Nassau cop who drew loaded gun at bar pleads guilty

Nassau County police officer Richard Hefferon, 48, of Nassau County police officer Richard Hefferon, 48, of Farmingdale, is not expected to serve time in jail after pleading guilty to drawing his service weapon in a Farmingdale bar in 2011, his lawyer said. Photo Credit: News 12 Long Island

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A Nassau County police officer is not expected to serve time in jail after pleading guilty to drawing his service weapon and taking aim at an employee in a Farmingdale bar, his lawyer said Wednesday.

Richard Hefferon, 48, of Farmingdale, pleaded guilty Monday to second-degree menacing, a misdemeanor.

Hefferon is set to be sentenced by District Court Judge Rhonda Fischer on Oct. 3.

Nassau police Insp. Kenneth Lack, a spokesman for the department, said Hefferon, who was most recently assigned to the Police Oriented Patrolling Unit in the Sixth Precinct, will remain on the force but will not carry a service weapon.

A spokesman for Nassau District Attorney Kathleen Rice declined to comment on the negotiated plea deal. Hefferon had originally been charged with reckless endangerment, also a misdemeanor but a more serious offense.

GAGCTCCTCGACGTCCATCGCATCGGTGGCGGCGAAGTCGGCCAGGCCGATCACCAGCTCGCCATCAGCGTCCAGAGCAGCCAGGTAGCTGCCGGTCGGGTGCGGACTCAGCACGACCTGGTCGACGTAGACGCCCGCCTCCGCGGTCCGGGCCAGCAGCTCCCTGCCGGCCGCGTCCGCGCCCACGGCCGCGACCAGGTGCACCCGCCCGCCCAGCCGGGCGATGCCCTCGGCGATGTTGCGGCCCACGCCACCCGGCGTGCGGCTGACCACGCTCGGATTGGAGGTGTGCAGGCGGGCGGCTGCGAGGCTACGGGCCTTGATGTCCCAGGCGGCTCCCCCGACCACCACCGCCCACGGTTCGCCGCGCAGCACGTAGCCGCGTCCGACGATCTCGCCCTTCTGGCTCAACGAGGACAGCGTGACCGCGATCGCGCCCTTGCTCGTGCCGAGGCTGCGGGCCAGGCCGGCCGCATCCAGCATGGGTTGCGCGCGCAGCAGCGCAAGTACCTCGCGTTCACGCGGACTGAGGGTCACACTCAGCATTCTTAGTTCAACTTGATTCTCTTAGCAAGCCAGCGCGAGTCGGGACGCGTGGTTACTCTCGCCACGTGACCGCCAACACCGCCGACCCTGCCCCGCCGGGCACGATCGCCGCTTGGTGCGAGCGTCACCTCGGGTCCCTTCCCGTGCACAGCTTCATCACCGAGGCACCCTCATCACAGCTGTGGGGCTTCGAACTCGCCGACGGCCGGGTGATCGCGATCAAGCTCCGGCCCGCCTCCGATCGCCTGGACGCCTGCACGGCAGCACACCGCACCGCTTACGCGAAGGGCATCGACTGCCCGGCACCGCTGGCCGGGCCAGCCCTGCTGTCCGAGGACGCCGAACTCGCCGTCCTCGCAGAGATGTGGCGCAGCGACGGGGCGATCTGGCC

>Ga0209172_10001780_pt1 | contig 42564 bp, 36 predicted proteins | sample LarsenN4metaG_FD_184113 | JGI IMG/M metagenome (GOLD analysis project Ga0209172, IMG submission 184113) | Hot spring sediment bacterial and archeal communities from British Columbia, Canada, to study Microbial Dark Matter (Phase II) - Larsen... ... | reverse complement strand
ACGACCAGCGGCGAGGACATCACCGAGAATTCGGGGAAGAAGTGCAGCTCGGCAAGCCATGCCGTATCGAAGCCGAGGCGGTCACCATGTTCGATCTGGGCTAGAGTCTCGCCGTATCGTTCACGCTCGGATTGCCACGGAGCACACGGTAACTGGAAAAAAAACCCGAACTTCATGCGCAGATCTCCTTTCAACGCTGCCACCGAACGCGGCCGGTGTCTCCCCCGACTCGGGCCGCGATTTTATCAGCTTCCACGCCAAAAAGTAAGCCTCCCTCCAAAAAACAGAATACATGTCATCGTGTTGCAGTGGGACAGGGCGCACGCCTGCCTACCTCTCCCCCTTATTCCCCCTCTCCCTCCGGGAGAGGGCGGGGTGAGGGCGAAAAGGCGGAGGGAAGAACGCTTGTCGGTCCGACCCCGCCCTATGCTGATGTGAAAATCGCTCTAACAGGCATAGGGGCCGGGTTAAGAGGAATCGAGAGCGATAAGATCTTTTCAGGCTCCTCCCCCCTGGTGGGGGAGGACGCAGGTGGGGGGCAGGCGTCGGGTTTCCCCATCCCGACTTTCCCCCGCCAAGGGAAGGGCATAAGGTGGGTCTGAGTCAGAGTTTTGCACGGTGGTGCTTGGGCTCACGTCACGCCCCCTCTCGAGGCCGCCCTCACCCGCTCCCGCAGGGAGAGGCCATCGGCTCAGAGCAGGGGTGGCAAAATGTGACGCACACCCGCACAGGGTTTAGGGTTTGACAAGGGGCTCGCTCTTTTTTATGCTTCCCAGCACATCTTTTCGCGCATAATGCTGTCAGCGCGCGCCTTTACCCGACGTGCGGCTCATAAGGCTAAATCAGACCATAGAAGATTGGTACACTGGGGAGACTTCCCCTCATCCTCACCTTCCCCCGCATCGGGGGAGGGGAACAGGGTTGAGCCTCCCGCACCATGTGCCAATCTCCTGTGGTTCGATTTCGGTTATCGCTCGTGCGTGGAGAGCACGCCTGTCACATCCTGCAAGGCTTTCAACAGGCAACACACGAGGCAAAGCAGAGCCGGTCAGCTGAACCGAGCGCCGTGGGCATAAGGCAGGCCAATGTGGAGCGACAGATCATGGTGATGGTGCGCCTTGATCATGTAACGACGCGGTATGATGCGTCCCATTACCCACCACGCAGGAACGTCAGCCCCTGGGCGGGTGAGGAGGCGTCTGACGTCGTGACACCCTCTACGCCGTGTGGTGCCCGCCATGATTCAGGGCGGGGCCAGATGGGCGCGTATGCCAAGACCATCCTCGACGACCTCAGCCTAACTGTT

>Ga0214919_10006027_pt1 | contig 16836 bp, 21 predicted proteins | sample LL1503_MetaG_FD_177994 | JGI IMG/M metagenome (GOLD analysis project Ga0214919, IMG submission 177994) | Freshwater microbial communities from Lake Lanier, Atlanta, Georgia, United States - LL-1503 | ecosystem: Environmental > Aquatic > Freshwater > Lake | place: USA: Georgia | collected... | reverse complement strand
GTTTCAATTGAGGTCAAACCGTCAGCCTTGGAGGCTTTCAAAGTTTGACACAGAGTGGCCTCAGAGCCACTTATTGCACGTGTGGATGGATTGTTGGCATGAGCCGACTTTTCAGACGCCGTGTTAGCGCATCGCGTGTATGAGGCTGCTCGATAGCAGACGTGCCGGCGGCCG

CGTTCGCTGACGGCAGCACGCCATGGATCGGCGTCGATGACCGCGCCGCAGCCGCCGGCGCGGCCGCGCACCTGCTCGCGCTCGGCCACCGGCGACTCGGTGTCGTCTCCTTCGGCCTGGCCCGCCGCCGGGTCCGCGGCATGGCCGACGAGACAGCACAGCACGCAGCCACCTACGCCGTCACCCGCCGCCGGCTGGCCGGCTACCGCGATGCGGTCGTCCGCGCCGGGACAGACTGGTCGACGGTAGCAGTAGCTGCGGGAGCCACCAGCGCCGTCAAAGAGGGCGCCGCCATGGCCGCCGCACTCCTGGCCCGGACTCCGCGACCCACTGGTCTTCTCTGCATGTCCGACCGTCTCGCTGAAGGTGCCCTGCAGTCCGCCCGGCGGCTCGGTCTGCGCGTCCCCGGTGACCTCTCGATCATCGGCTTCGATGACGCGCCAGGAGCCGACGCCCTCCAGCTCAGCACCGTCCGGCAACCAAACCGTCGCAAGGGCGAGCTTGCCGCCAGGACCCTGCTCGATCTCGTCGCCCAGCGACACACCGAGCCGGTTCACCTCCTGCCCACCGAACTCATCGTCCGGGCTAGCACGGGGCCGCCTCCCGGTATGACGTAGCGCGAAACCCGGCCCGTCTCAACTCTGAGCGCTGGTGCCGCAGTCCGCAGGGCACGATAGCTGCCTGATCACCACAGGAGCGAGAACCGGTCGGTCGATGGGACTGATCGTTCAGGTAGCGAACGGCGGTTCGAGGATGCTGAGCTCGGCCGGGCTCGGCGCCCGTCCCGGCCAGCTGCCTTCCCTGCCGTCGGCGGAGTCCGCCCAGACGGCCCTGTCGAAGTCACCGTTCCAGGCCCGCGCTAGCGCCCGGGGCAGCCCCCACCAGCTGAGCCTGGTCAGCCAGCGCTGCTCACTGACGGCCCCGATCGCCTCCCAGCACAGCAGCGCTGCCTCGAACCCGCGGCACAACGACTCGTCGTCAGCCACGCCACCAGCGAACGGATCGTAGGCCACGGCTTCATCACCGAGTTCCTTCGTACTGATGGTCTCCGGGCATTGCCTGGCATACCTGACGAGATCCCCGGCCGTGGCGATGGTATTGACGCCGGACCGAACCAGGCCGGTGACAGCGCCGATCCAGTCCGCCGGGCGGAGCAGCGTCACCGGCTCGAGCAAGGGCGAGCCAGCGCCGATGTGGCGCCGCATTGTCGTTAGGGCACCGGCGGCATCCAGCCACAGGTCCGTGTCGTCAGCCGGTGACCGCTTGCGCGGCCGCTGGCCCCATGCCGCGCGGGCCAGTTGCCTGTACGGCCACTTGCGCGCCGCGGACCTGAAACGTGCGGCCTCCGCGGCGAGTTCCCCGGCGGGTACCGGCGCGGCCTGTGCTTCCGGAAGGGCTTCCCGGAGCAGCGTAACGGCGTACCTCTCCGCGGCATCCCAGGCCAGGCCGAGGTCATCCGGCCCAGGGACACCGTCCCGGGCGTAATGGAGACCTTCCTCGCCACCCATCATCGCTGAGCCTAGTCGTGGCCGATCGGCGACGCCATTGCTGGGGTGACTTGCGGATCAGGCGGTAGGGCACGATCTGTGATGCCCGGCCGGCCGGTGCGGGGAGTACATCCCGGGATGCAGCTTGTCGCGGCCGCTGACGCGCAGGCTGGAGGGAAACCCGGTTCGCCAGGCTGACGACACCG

Charlie Ball, the bar manager Hefferon admitted to menacing, said he was "really disappointed."

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"I had a drunk cop pointing a loaded gun at the back of my head," he said. "He's still on the force? This is crazy."

Robert McDonald, the Mineola attorney representing Hefferon, said the officer has earned a second chance.

"This guy has a stellar record," McDonald said. "One night he made a very bad mistake. After that, he didn't run away from that mistake; he addressed it."

McDonald said Hefferon has undergone extensive alcohol treatment and has "turned his life around."

Hefferon, who was off-duty, had several drinks at the South Main Street Pub in the early morning hours of April 26, 2011, before he aimed his loaded pistol at the manager's head, prosecutors said.

It's unclear what sparked the incident, according to McDonald.

Security video showed the off-duty officer aiming the gun and holstering it. After drawing the weapon again, he removed the ammunition clip and ejected a round from the chamber. He then placed the clip, bullet and handgun on top of the bar.

"I was in total disbelief," Ball said at the time. "Later on, when I saw the tapes, it sunk in. I realized how dangerous it could have been."

With Kevin Deutsch

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